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IDProjectCategoryView StatusDate SubmittedLast Update
0003369OCamlOCaml typingpublic2004-12-15 17:362017-01-06 10:16
Reporteradministrator 
Assigned To 
PrioritynormalSeverityfeatureReproducibilityalways
StatusacknowledgedResolutionopen 
PlatformOSOS Version
Product Version 
Target VersionFixed in Version 
Summary0003369: feature wish : heritage dans les types objets
DescriptionFull_Name: Laurent Vibert
Version: 3.08
OS:
Submission from: 194.98.128.33 (194.98.128.33)


Bonjour,

Peut-être est-ce parce-que je n'utilise pas énormément les objets, je trouve
souvent cela plus simple quand je veux un alias pour un petit type objet de
créer un type plutôt qu'un type de classe. Ceci est toutefois limité quand le
type et l'application grandissent : on est alors obligé d'écrire toutes les
methodes à chaque foi, alors qu'avec un type de classe, on peut hérité des
classes précédament définies.

Ne serait il pas possible de faire avec les types objets commes avec les
variants polymorphes ? ie quelque chose comme :

type obj_simple = < foo : int; bar : float >
type obj2 = < obj_simple; toto : int >

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(0017082)
sbriais (reporter)
2017-01-06 10:16
edited on: 2017-01-06 10:18

Not exactly the same request, but I think it could be useful to refer to a class type in an inline object type. Currently, there is no real clean way to reuse class type for constraining the type of a function.

For instance,

class type foo =
  object
    method foo: int
  end

class type bar =
  object
    method bar: int
  end


It's possible to do that:

class f (x:'a) =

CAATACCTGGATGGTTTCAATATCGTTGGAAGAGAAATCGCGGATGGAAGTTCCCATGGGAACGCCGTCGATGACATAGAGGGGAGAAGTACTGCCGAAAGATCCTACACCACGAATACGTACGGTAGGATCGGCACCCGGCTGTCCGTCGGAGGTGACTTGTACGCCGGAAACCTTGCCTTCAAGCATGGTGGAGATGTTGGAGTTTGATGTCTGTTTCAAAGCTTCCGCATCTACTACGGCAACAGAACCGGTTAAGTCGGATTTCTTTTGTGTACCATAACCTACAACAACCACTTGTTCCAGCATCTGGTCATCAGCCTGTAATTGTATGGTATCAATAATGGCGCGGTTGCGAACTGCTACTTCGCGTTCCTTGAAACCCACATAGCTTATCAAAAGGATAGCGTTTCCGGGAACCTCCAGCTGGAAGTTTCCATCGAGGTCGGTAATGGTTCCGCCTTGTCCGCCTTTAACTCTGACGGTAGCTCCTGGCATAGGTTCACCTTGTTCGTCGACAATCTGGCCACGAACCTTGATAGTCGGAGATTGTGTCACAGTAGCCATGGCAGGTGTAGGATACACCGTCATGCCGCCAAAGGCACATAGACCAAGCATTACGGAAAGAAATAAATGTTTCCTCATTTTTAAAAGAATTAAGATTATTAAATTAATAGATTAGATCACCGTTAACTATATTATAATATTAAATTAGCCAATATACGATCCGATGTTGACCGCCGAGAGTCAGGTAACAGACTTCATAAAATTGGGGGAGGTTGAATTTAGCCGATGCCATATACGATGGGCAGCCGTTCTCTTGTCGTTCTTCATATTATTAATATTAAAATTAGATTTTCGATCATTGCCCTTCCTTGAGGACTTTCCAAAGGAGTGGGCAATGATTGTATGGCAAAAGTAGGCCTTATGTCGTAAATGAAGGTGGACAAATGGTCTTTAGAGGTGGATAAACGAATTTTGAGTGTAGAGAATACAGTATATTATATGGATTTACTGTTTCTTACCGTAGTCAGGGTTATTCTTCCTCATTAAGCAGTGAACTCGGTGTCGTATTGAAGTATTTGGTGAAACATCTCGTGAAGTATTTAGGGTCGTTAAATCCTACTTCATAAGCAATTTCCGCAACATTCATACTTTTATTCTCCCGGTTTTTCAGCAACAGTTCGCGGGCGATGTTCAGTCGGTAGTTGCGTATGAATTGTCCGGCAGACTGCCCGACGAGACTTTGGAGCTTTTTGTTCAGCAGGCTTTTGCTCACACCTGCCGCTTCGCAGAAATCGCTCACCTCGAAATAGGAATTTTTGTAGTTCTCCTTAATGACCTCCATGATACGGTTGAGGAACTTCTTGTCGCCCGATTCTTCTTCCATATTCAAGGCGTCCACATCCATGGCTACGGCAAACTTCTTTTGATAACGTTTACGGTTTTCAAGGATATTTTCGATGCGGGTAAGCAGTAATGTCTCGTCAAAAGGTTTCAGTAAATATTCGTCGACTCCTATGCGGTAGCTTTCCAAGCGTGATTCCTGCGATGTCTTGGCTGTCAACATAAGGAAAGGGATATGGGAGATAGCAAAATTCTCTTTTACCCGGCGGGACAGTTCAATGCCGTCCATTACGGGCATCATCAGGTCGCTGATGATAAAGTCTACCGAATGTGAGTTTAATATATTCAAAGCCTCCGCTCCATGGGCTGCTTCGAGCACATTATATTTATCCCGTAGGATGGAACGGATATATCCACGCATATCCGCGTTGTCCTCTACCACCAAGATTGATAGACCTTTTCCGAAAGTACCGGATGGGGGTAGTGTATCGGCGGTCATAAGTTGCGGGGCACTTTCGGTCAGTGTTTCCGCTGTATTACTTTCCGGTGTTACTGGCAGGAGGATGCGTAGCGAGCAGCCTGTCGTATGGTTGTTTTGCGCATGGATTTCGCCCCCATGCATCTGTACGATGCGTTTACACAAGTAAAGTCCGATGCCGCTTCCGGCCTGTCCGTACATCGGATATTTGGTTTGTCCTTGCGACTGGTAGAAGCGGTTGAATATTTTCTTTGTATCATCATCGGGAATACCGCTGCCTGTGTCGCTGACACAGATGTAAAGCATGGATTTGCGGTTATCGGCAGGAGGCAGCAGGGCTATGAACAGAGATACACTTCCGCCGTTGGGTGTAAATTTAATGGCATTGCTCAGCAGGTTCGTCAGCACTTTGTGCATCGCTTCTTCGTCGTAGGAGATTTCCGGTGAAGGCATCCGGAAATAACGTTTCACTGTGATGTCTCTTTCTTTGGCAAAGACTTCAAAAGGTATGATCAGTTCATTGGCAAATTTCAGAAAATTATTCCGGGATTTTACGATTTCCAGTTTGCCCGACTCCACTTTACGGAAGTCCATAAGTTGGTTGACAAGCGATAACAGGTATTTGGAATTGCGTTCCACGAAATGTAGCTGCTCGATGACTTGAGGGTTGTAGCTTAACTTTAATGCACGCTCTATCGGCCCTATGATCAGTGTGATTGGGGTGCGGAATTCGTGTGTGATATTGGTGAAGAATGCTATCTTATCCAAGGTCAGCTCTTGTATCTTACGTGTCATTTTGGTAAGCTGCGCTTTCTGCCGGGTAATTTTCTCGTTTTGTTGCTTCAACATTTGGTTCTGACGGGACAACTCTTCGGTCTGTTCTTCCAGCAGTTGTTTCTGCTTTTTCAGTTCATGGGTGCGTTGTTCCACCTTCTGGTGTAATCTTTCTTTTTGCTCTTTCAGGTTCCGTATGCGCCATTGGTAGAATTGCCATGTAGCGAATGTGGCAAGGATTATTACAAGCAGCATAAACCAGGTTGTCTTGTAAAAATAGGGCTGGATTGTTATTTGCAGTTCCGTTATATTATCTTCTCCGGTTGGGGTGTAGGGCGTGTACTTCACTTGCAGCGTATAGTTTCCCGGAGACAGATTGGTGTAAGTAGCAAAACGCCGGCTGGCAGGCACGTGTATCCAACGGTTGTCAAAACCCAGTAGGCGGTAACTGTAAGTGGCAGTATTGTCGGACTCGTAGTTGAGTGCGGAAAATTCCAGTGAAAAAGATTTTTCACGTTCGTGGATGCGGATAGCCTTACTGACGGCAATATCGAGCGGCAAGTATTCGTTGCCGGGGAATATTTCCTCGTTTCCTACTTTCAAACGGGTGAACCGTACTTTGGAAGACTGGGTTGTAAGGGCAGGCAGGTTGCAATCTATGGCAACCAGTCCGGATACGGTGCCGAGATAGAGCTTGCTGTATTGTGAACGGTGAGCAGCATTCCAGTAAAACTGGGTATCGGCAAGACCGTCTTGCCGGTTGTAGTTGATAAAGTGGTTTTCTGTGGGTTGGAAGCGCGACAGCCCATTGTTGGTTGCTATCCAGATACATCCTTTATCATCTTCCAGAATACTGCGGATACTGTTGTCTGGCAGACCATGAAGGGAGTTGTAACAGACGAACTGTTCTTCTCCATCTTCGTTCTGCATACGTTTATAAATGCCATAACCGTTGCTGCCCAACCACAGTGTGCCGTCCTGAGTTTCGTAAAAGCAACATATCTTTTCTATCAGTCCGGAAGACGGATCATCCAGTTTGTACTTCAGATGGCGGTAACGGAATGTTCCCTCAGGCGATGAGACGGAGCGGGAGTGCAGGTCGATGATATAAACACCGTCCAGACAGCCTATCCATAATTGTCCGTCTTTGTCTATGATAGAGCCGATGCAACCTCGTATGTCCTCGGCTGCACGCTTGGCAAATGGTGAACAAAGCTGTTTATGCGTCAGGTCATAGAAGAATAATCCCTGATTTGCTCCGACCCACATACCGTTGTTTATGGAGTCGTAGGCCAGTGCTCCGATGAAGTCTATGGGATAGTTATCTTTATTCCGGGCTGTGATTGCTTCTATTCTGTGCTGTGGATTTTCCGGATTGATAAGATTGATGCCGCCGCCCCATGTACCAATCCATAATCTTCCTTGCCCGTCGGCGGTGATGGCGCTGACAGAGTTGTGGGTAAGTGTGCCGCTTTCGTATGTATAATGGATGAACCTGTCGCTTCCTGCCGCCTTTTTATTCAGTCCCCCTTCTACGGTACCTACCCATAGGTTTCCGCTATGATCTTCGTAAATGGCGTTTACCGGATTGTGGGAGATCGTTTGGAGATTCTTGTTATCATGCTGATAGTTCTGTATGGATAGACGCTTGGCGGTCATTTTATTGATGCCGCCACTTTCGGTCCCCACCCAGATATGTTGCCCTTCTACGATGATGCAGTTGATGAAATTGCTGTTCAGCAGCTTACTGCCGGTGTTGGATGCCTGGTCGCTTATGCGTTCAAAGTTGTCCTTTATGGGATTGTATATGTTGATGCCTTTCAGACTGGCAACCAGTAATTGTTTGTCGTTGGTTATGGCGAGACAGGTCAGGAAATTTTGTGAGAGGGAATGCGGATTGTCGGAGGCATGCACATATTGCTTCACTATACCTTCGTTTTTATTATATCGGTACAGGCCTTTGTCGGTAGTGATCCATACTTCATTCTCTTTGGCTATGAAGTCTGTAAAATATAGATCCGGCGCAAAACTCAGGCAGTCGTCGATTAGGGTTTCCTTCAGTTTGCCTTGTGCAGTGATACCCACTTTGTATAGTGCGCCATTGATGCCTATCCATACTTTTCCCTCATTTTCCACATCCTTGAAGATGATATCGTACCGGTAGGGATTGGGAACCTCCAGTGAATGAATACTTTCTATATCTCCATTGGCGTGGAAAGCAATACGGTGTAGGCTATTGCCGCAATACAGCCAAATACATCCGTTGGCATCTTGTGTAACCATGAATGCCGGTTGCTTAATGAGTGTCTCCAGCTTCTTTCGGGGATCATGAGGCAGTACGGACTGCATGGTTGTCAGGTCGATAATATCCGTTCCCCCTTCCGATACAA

object
    constraint 'a = #foo
    constraint 'a = #bar
    method apply = x # bar + x # foo
  end

which have type:

class f: 'a ->
  object
    constraint 'a = #foo
    constraint 'a = #bar
    method apply: int
  end


But it is not possible to write something like that:

let f x = x # foo + x # bar

with type of f being something else than

val f: < foo: int; bar: int; .. > -> int
 
Unless I am mistaken, the only way to have a clean interface is to define another class type which combines foo and bar like this

class type foobar =
  object
    inherit foo
    inherit bar
  end

and then we can write

val f: #foobar -> int

But this scales badly since this means we need to define 2^n interface if we have n basic class types (and also invent 2^n relevant class names)

Maybe allow to write something like

val f: #foo & #bar -> int

I guess the difficult thing is to find a syntax to express this :)


- Issue History
Date Modified Username Field Change
2005-11-18 10:13 administrator New Issue
2016-12-07 17:33 shinwell Category OCaml general => OCaml typing
2016-12-07 17:33 shinwell Description Updated View Revisions
2017-01-06 10:16 sbriais Note Added: 0017082
2017-01-06 10:17 sbriais Note Edited: 0017082 View Revisions
2017-01-06 10:18 sbriais Note Edited: 0017082 View Revisions


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